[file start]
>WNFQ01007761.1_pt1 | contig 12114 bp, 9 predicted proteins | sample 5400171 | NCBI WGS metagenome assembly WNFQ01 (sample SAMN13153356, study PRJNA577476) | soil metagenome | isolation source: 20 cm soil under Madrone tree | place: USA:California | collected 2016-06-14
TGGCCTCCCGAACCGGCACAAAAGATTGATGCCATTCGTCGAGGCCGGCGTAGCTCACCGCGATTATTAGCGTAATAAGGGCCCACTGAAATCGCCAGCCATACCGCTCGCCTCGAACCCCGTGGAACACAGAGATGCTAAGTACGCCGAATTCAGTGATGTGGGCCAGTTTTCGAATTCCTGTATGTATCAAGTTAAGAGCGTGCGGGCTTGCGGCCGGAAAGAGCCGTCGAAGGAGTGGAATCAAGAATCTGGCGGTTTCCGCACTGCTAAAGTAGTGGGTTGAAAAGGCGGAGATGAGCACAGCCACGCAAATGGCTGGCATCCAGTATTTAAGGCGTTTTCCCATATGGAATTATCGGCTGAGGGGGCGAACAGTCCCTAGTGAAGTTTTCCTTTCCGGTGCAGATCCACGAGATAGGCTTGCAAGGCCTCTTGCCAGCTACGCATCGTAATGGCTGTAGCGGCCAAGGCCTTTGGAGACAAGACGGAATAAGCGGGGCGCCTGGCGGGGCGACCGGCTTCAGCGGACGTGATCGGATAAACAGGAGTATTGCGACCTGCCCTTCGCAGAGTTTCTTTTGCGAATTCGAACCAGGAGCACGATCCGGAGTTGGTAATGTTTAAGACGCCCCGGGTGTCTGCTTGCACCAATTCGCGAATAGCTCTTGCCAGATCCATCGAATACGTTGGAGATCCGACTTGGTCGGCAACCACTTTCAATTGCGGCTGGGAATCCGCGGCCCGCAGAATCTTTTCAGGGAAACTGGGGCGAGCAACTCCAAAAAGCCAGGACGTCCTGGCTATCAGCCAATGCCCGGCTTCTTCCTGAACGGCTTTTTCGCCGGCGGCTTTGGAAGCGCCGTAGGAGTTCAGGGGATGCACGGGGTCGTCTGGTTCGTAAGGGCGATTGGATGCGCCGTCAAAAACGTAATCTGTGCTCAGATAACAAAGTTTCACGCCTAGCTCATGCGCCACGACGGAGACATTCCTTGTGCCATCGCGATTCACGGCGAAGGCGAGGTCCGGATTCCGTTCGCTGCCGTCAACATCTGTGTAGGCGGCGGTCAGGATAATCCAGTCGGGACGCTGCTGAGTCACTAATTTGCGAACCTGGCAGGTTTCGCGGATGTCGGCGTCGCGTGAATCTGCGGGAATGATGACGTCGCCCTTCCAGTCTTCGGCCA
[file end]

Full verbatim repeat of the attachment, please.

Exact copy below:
>WNFQ01007761.1_pt1 | contig 12114 bp, 9 predicted proteins | sample 5400171 | NCBI WGS metagenome assembly WNFQ01 (sample SAMN13153356, study PRJNA577476) | soil metagenome | isolation source: 20 cm soil under Madrone tree | place: USA:California | collected 2016-06-14
TGGCCTCCCGAACCGGCACAAAAGATTGATGCCATTCGTCGAGGCCGGCGTAGCTCACCGCGATTATTAGCGTAATAAGGGCCCACTGAAATCGCCAGCCATACCGCTCGCCTCGAACCCCGTGGAACACAGAGATGCTAAGTACGCCGAATTCAGTGATGTGGGCCAGTTTTCGAATTCCTGTATGTATCAAGTTAAGAGCGTGCGGGCTTGCGGCCGGAAAGAGCCGTCGAAGGAGTGGAATCAAGAATCTGGCGGTTTCCGCACTGCTAAAGTAGTGGGTTGAAAAGGCGGAGATGAGCACAGCCACGCAAATGGCTGGCATCCAGTATTTAAGGCGTTTTCCCATATGGAATTATCGGCTGAGGGGGCGAACAGTCCCTAGTGAAGTTTTCCTTTCCGGTGCAGATCCACGAGATAGGCTTGCAAGGCCTCTTGCCAGCTACGCATCGTAATGGCTGTAGCGGCCAAGGCCTTTGGAGACAAGACGGAATAAGCGGGGCGCCTGGCGGGGCGACCGGCTTCAGCGGACGTGATCGGATAAACAGGAGTATTGCGACCTGCCCTTCGCAGAGTTTCTTTTGCGAATTCGAACCAGGAGCACGATCCGGAGTTGGTAATGTTTAAGACGCCCCGGGTGTCTGCTTGCACCAATTCGCGAATAGCTCTTGCCAGATCCATCGAATACGTTGGAGATCCGACTTGGTCGGCAACCACTTTCAATTGCGGCTGGGAATCCGCGGCCCGCAGAATCTTTTCAGGGAAACTGGGGCGAGCAACTCCAAAAAGCCAGGACGTCCTGGCTATCAGCCAATGCCCGGCTTCTTCCTGAACGGCTTTTTCGCCGGCGGCTTTGGAAGCGCCGTAGGAGTTCAGGGGATGCACGGGGTCGTCTGGTTCGTAAGGGCGATTGGATGCGCCGTCAAAAACGTAATCTGTGCTCAGATAACAAAGTTTCACGCCTAGCTCATGCGCCACGACGGAGACATTCCTTGTGCCATCGCGATTCACGGCGAAGGCGAGGTCCGGATTCCGTTCGCTGCCGTCAACATCTGTGTAGGCGGCGGTCAGGATAATCCAGTCGGGACGCTGCTGAGTCACTAATTTGCGAACCTGGCAGGTTTCGCGGATGTCGGCGTCGCGTGAATCTGCGGGAATGATGACGTCGCCCTTCCAGTCTTCGGCCA